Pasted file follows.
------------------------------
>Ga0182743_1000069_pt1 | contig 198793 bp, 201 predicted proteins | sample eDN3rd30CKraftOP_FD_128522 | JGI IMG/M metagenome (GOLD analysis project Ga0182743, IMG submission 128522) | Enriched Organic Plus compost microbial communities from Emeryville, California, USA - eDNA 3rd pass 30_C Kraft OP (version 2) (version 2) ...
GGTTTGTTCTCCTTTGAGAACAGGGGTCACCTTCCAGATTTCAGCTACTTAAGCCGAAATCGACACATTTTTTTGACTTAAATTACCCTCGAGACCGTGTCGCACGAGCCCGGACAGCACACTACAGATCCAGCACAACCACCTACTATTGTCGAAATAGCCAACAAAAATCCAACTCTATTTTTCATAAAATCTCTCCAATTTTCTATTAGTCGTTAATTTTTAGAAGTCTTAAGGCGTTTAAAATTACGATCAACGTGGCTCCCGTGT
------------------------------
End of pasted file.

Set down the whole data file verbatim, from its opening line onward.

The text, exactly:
>Ga0182743_1000069_pt1 | contig 198793 bp, 201 predicted proteins | sample eDN3rd30CKraftOP_FD_128522 | JGI IMG/M metagenome (GOLD analysis project Ga0182743, IMG submission 128522) | Enriched Organic Plus compost microbial communities from Emeryville, California, USA - eDNA 3rd pass 30_C Kraft OP (version 2) (version 2) ...
GGTTTGTTCTCCTTTGAGAACAGGGGTCACCTTCCAGATTTCAGCTACTTAAGCCGAAATCGACACATTTTTTTGACTTAAATTACCCTCGAGACCGTGTCGCACGAGCCCGGACAGCACACTACAGATCCAGCACAACCACCTACTATTGTCGAAATAGCCAACAAAAATCCAACTCTATTTTTCATAAAATCTCTCCAATTTTCTATTAGTCGTTAATTTTTAGAAGTCTTAAGGCGTTTAAAATTACGATCAACGTGGCTCCCGTGT